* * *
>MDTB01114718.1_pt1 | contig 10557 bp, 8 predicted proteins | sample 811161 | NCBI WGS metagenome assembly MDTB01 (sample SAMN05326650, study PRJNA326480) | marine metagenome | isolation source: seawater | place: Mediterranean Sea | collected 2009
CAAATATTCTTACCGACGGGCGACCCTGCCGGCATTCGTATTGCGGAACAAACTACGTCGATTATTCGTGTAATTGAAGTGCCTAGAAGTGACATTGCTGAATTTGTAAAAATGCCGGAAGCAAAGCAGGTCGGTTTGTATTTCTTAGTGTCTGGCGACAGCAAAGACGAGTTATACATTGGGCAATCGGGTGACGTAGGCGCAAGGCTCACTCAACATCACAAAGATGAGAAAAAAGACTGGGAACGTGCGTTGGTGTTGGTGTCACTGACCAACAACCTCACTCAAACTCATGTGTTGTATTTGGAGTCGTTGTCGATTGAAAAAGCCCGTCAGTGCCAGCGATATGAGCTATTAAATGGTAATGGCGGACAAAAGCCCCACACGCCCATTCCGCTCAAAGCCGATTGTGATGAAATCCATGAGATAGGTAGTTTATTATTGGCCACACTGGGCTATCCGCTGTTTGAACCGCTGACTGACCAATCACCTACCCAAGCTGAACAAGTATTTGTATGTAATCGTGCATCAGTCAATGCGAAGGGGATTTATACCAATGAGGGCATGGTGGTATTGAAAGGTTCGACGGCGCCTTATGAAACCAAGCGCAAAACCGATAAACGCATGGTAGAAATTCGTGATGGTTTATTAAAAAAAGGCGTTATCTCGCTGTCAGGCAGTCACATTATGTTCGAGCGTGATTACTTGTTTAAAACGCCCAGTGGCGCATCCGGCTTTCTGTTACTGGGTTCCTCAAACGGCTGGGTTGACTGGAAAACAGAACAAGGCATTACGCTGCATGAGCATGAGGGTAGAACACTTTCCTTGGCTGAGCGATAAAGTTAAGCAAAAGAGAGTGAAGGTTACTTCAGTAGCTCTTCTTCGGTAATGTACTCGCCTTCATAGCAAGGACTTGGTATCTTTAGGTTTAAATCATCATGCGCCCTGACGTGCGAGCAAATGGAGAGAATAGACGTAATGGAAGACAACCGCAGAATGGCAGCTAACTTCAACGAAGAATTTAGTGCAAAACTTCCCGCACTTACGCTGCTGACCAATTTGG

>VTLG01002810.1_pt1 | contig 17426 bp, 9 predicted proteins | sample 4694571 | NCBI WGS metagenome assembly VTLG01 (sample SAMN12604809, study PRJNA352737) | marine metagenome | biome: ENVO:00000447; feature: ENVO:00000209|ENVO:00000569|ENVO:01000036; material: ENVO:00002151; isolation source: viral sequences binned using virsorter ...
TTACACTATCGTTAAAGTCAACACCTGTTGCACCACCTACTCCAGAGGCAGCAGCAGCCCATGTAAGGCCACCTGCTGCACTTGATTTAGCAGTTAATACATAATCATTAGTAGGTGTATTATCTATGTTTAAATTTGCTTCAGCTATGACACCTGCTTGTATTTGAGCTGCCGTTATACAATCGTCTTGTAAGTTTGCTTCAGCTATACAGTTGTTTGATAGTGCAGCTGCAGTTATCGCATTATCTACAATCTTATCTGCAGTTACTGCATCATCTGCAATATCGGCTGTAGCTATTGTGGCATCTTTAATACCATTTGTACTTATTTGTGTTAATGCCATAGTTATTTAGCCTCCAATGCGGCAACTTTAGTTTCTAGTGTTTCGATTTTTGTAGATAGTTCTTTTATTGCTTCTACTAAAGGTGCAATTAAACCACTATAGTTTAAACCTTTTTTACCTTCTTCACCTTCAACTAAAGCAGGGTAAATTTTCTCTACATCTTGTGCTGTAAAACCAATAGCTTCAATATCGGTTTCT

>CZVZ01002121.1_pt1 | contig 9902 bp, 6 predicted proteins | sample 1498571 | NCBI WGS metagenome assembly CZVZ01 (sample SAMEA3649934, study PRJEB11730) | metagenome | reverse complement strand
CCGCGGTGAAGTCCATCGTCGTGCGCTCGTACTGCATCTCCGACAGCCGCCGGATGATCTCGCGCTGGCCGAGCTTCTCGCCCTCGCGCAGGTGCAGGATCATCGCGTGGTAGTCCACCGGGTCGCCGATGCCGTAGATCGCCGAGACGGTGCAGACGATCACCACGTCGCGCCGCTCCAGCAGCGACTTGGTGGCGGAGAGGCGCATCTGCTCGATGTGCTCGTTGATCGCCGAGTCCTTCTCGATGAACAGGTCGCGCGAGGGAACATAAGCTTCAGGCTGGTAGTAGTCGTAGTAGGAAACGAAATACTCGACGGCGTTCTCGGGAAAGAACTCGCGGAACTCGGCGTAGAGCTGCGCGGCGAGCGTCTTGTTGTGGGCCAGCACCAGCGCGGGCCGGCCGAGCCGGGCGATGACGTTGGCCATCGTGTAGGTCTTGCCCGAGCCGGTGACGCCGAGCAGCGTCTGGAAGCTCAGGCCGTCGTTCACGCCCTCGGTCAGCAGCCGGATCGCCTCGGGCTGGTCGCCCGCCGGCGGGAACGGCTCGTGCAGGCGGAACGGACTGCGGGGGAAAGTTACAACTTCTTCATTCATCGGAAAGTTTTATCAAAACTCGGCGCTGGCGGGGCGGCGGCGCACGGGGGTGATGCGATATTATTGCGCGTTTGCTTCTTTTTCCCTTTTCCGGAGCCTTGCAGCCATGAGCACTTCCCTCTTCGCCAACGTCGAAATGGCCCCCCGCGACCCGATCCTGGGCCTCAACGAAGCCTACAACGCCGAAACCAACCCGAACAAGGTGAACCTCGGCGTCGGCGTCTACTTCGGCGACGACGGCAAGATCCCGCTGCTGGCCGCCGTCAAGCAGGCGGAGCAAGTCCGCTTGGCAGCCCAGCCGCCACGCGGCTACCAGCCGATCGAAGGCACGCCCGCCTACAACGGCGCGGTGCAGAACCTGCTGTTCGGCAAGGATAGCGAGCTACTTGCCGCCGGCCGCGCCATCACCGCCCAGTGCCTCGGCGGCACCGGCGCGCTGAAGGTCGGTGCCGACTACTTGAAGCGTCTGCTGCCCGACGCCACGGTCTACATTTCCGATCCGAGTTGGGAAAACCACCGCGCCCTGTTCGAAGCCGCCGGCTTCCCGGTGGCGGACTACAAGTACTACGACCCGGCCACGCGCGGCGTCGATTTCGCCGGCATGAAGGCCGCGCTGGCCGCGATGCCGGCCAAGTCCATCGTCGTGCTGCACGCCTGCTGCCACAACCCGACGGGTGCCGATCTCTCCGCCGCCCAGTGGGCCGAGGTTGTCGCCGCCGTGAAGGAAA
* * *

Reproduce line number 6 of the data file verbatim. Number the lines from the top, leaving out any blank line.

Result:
CCGCGGTGAAGTCCATCGTCGTGCGCTCGTACTGCATCTCCGACAGCCGCCGGATGATCTCGCGCTGGCCGAGCTTCTCGCCCTCGCGCAGGTGCAGGATCATCGCGTGGTAGTCCACCGGGTCGCCGATGCCGTAGATCGCCGAGACGGTGCAGACGATCACCACGTCGCGCCGCTCCAGCAGCGACTTGGTGGCGGAGAGGCGCATCTGCTCGATGTGCTCGTTGATCGCCGAGTCCTTCTCGATGAACAGGTCGCGCGAGGGAACATAAGCTTCAGGCTGGTAGTAGTCGTAGTAGGAAACGAAATACTCGACGGCGTTCTCGGGAAAGAACTCGCGGAACTCGGCGTAGAGCTGCGCGGCGAGCGTCTTGTTGTGGGCCAGCACCAGCGCGGGCCGGCCGAGCCGGGCGATGACGTTGGCCATCGTGTAGGTCTTGCCCGAGCCGGTGACGCCGAGCAGCGTCTGGAAGCTCAGGCCGTCGTTCACGCCCTCGGTCAGCAGCCGGATCGCCTCGGGCTGGTCGCCCGCCGGCGGGAACGGCTCGTGCAGGCGGAACGGACTGCGGGGGAAAGTTACAACTTCTTCATTCATCGGAAAGTTTTATCAAAACTCGGCGCTGGCGGGGCGGCGGCGCACGGGGGTGATGCGATATTATTGCGCGTTTGCTTCTTTTTCCCTTTTCCGGAGCCTTGCAGCCATGAGCACTTCCCTCTTCGCCAACGTCGAAATGGCCCCCCGCGACCCGATCCTGGGCCTCAACGAAGCCTACAACGCCGAAACCAACCCGAACAAGGTGAACCTCGGCGTCGGCGTCTACTTCGGCGACGACGGCAAGATCCCGCTGCTGGCCGCCGTCAAGCAGGCGGAGCAAGTCCGCTTGGCAGCCCAGCCGCCACGCGGCTACCAGCCGATCGAAGGCACGCCCGCCTACAACGGCGCGGTGCAGAACCTGCTGTTCGGCAAGGATAGCGAGCTACTTGCCGCCGGCCGCGCCATCACCGCCCAGTGCCTCGGCGGCACCGGCGCGCTGAAGGTCGGTGCCGACTACTTGAAGCGTCTGCTGCCCGACGCCACGGTCTACATTTCCGATCCGAGTTGGGAAAACCACCGCGCCCTGTTCGAAGCCGCCGGCTTCCCGGTGGCGGACTACAAGTACTACGACCCGGCCACGCGCGGCGTCGATTTCGCCGGCATGAAGGCCGCGCTGGCCGCGATGCCGGCCAAGTCCATCGTCGTGCTGCACGCCTGCTGCCACAACCCGACGGGTGCCGATCTCTCCGCCGCCCAGTGGGCCGAGGTTGTCGCCGCCGTGAAGGAAA